As of the 2010 United States Census, there were 36,903 people, 13,456 households, and 9,330 families residing in the county.[17] The population density was 98.7 inhabitants per square mile (38.1/km2). There were 15,479 housing units at an average density of 41.4 per square mile (16.0/km2).[6] The racial makeup of the county was 91.8% white, 4.5% black or African American, 0.9% American Indian, 0.3% Asian, 0.6% from other races, and 1.8% from two or more races. Those of Hispanic or Latino origin made up 2.5% of the population.[17] In terms of ancestry, 27.2% were German, 17.3% were American, 12.0% were Irish, and 8.4% were English.[18]


Miami County is part of Indiana's 5th congressional district; Indiana Senate district 18;[10] and Indiana House of Representatives districts 23, 24 and 32.[11]

County Officials: The county has several other elected offices, including sheriff, coroner, auditor, treasurer, recorder, surveyor, and circuit court clerk Each of these elected officers serves a term of four years and oversees a different part of county government. Members elected to county government positions are required to declare party affiliations and to be residents of the county.[9]

Court: The county maintains a small claims court that can handle some civil cases. The judge on the court is elected to a term of four years and must be a member of the Indiana Bar Association. The judge is assisted by a constable who is also elected to a four-year term. In some cases, court decisions can be appealed to the state level circuit court.[9]

Board of Commissioners: The executive body of the county is made of a board of commissioners. The commissioners are elected county-wide, in staggered terms, and each serves a four-year term. One of the commissioners, typically the most senior, serves as president. The commissioners are charged with executing the acts legislated by the council, collecting revenue, and managing the day-to-day functions of the county government.[8][9]

County Council: The county council is the legislative branch of the county government and controls all the spending and revenue collection in the county. Representatives are elected from county districts. The council members serve four-year terms. They are responsible for setting salaries, the annual budget, and special spending. The council also has limited authority to impose local taxes, in the form of an income and property tax that is subject to state level approval, excise taxes, and service taxes.[8][9]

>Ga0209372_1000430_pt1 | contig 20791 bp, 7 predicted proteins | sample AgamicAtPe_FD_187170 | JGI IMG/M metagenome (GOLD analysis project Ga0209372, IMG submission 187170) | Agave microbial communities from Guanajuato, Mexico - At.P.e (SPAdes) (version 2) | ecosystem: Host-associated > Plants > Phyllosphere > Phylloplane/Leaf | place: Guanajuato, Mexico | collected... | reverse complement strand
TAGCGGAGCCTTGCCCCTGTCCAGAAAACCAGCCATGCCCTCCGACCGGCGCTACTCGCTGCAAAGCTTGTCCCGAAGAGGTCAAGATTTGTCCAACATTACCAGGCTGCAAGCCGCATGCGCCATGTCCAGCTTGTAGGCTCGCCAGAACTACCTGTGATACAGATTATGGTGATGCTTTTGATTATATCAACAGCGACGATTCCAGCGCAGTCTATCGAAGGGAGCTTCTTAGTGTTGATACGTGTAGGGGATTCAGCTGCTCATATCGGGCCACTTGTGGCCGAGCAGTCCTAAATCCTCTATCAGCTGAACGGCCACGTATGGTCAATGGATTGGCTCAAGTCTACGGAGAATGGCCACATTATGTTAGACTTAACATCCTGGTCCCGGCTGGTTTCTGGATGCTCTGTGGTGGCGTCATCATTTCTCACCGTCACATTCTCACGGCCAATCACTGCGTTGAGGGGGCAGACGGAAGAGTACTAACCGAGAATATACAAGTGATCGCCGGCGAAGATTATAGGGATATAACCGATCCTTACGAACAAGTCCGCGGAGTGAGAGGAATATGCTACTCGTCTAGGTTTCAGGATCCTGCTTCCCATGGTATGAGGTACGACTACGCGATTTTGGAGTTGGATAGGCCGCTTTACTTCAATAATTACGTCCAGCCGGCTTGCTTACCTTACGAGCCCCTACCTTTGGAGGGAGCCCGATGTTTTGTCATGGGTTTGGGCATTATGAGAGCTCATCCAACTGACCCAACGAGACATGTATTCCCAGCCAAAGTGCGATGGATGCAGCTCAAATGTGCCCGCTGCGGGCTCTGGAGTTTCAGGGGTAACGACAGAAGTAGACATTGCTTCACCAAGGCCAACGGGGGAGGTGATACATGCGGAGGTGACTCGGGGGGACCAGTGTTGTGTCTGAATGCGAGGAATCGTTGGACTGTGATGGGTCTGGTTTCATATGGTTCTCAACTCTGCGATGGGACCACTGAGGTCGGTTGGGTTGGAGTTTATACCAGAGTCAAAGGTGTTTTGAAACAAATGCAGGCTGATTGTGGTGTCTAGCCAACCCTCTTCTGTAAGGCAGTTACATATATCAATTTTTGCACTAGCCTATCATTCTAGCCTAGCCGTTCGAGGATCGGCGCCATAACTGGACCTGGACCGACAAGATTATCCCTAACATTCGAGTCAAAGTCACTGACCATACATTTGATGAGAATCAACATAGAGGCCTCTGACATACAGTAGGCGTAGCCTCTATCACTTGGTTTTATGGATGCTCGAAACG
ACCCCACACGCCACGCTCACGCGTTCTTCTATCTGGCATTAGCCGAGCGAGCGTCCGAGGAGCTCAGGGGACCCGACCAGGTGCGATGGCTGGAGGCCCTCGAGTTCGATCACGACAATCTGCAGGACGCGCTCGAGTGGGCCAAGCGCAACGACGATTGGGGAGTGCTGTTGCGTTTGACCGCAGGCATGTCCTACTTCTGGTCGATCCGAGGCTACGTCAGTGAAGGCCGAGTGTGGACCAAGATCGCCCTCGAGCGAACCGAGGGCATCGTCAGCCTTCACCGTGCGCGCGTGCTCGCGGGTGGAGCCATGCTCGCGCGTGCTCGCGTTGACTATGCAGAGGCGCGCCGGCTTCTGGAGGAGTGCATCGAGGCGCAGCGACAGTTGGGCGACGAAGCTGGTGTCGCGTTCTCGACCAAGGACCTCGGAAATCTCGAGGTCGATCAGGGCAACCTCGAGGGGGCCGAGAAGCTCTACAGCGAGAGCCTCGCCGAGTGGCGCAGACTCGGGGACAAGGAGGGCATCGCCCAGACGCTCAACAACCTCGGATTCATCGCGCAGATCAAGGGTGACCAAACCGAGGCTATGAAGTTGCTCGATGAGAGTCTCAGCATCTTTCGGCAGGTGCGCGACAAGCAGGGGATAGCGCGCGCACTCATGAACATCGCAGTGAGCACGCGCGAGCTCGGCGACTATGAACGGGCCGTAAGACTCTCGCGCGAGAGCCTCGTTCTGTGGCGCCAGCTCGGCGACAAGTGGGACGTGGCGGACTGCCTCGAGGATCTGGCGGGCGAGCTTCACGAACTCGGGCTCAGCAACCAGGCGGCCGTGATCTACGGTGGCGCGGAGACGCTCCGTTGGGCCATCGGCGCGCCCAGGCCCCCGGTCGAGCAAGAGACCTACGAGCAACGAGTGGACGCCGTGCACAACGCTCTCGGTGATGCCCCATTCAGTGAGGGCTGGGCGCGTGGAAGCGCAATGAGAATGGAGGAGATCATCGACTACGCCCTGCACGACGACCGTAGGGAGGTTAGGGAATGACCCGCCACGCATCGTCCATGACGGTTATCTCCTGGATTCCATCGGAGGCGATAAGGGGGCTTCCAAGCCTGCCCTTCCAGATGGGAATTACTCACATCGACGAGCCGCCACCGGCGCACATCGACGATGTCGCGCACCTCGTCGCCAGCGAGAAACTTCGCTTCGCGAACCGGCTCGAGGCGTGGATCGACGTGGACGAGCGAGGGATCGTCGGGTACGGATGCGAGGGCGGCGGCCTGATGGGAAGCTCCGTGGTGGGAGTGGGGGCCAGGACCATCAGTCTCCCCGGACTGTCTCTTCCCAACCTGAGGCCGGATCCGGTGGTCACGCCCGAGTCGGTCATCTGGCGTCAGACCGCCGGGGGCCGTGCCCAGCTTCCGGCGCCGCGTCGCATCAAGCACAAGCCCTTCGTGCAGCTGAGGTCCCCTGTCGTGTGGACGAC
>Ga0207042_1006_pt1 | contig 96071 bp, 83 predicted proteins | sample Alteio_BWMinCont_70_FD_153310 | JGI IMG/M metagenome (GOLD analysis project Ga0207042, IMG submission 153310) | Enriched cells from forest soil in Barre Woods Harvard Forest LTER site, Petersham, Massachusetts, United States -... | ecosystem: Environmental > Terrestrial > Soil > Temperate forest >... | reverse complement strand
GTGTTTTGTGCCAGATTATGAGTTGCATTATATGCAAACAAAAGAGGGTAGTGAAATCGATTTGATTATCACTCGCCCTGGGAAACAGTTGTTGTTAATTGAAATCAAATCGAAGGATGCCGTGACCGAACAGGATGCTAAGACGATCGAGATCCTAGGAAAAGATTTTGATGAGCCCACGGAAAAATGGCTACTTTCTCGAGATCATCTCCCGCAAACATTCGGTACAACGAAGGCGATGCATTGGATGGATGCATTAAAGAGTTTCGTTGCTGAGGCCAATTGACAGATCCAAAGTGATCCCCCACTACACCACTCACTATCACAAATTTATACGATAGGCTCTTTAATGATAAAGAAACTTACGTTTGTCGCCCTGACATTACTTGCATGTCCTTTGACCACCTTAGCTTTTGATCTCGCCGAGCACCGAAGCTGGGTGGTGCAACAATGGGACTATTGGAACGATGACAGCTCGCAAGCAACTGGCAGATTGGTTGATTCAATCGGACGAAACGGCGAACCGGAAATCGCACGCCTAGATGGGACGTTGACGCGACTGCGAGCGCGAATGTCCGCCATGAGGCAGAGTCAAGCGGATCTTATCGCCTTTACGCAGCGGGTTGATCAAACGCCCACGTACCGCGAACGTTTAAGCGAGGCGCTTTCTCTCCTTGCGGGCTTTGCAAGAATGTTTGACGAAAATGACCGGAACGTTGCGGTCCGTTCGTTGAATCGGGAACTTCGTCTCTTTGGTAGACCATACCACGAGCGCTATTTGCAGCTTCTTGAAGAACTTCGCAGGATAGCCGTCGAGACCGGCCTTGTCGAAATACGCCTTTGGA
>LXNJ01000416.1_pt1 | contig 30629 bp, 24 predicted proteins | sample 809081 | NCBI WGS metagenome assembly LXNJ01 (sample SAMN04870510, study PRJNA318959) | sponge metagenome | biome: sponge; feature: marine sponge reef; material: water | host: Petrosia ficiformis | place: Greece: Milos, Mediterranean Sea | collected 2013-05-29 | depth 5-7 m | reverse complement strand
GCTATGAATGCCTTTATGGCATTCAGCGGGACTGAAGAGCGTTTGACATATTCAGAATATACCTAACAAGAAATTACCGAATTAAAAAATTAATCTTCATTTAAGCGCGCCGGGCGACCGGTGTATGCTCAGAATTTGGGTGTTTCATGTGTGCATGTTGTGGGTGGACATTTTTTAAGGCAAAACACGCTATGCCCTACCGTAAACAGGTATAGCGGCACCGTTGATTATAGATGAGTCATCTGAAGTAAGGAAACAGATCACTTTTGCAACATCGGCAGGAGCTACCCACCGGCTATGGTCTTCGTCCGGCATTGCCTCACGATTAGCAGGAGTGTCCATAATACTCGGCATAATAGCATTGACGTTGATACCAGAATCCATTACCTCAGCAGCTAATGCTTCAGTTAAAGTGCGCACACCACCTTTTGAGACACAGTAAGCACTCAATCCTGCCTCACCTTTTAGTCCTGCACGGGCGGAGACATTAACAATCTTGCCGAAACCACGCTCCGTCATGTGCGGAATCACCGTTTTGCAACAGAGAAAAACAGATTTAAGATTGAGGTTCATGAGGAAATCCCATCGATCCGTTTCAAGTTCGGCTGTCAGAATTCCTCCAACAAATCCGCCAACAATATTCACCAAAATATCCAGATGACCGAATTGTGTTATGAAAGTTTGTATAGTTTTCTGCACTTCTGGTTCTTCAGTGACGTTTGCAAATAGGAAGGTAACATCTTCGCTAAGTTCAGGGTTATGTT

The county government is a constitutional body, and is granted specific powers by the Constitution of Indiana, and by the Indiana Code.


In recent years, average temperatures in Peru have ranged from a low of 14 °F (−10 °C) in January to a high of 83 °F (28 °C) in July, although a record low of −24 °F (−31 °C) was recorded in January 1985 and a record high of 103 °F (39 °C) was recorded in June 1988. Average monthly precipitation ranged from 1.89 inches (48 mm) in February to 4.23 inches (107 mm) in June.[7]

Peru, Indiana
Climate chart ()
Average max. and min. temperatures in °F
Precipitation totals in inches
Source: The Weather Channel[7]

Climate and weather





Cities and towns

Major highways

Adjacent counties

According to the 2010 census, the county has a total area of 377.39 square miles (977.4 km2), of which 373.84 square miles (968.2 km2) (or 99.06%) is land and 3.55 square miles (9.2 km2) (or 0.94%) is water.[6]


In 1834, Miami County widened its western border taking some area from Cass County. In 1838 a small portion of unorganized territory was added to the northeastern border, but in 1844 that area was lost to Fulton County. Miami County has been its present shape since 1844. [5] people, many of whom still live in this area.Native American, a Miami It was named for the [4] Miami County was formed in 1832 from

In 1800, Indiana became the name of a territory. Parts Michigan and Illinois both broke away from the territory before it became a state in 1816. [4] It was after the revolution that settlement in the area by Europeans really began. Knox territory was created in 1790 and included all of present day Indiana and areas of Illinois. Ancestry’s Red Book notes that jurisdiction in Knox territory changed due to Indian uprisings in the area from 1790-1810.[3]